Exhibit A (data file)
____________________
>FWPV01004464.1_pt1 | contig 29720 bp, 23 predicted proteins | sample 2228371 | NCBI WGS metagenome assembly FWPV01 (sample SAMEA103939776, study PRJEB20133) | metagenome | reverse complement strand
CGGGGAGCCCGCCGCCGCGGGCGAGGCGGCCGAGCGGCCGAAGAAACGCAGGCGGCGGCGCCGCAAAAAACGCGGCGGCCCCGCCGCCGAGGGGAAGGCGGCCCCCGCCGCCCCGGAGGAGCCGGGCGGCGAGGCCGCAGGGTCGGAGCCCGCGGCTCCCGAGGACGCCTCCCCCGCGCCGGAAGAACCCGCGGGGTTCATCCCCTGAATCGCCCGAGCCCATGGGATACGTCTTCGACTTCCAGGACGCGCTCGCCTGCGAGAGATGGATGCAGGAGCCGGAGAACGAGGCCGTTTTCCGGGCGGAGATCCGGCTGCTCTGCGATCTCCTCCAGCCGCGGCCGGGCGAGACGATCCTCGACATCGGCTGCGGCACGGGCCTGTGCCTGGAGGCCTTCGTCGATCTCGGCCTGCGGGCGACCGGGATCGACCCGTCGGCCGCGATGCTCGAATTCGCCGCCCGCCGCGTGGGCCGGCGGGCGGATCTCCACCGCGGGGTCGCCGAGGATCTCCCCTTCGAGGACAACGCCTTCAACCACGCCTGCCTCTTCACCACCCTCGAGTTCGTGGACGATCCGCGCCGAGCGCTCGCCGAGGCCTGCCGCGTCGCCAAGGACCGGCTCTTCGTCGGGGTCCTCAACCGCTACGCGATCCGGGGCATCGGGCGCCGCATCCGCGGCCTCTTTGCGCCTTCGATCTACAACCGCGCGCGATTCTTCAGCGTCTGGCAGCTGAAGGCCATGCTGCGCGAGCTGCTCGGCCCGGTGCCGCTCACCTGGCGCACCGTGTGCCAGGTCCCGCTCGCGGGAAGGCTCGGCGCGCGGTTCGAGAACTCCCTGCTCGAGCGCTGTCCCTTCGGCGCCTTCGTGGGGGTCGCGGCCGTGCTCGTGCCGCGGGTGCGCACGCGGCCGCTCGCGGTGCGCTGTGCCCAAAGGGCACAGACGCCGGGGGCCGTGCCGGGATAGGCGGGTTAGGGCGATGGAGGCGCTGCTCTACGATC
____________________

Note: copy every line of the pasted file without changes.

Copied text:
>FWPV01004464.1_pt1 | contig 29720 bp, 23 predicted proteins | sample 2228371 | NCBI WGS metagenome assembly FWPV01 (sample SAMEA103939776, study PRJEB20133) | metagenome | reverse complement strand
CGGGGAGCCCGCCGCCGCGGGCGAGGCGGCCGAGCGGCCGAAGAAACGCAGGCGGCGGCGCCGCAAAAAACGCGGCGGCCCCGCCGCCGAGGGGAAGGCGGCCCCCGCCGCCCCGGAGGAGCCGGGCGGCGAGGCCGCAGGGTCGGAGCCCGCGGCTCCCGAGGACGCCTCCCCCGCGCCGGAAGAACCCGCGGGGTTCATCCCCTGAATCGCCCGAGCCCATGGGATACGTCTTCGACTTCCAGGACGCGCTCGCCTGCGAGAGATGGATGCAGGAGCCGGAGAACGAGGCCGTTTTCCGGGCGGAGATCCGGCTGCTCTGCGATCTCCTCCAGCCGCGGCCGGGCGAGACGATCCTCGACATCGGCTGCGGCACGGGCCTGTGCCTGGAGGCCTTCGTCGATCTCGGCCTGCGGGCGACCGGGATCGACCCGTCGGCCGCGATGCTCGAATTCGCCGCCCGCCGCGTGGGCCGGCGGGCGGATCTCCACCGCGGGGTCGCCGAGGATCTCCCCTTCGAGGACAACGCCTTCAACCACGCCTGCCTCTTCACCACCCTCGAGTTCGTGGACGATCCGCGCCGAGCGCTCGCCGAGGCCTGCCGCGTCGCCAAGGACCGGCTCTTCGTCGGGGTCCTCAACCGCTACGCGATCCGGGGCATCGGGCGCCGCATCCGCGGCCTCTTTGCGCCTTCGATCTACAACCGCGCGCGATTCTTCAGCGTCTGGCAGCTGAAGGCCATGCTGCGCGAGCTGCTCGGCCCGGTGCCGCTCACCTGGCGCACCGTGTGCCAGGTCCCGCTCGCGGGAAGGCTCGGCGCGCGGTTCGAGAACTCCCTGCTCGAGCGCTGTCCCTTCGGCGCCTTCGTGGGGGTCGCGGCCGTGCTCGTGCCGCGGGTGCGCACGCGGCCGCTCGCGGTGCGCTGTGCCCAAAGGGCACAGACGCCGGGGGCCGTGCCGGGATAGGCGGGTTAGGGCGATGGAGGCGCTGCTCTACGATC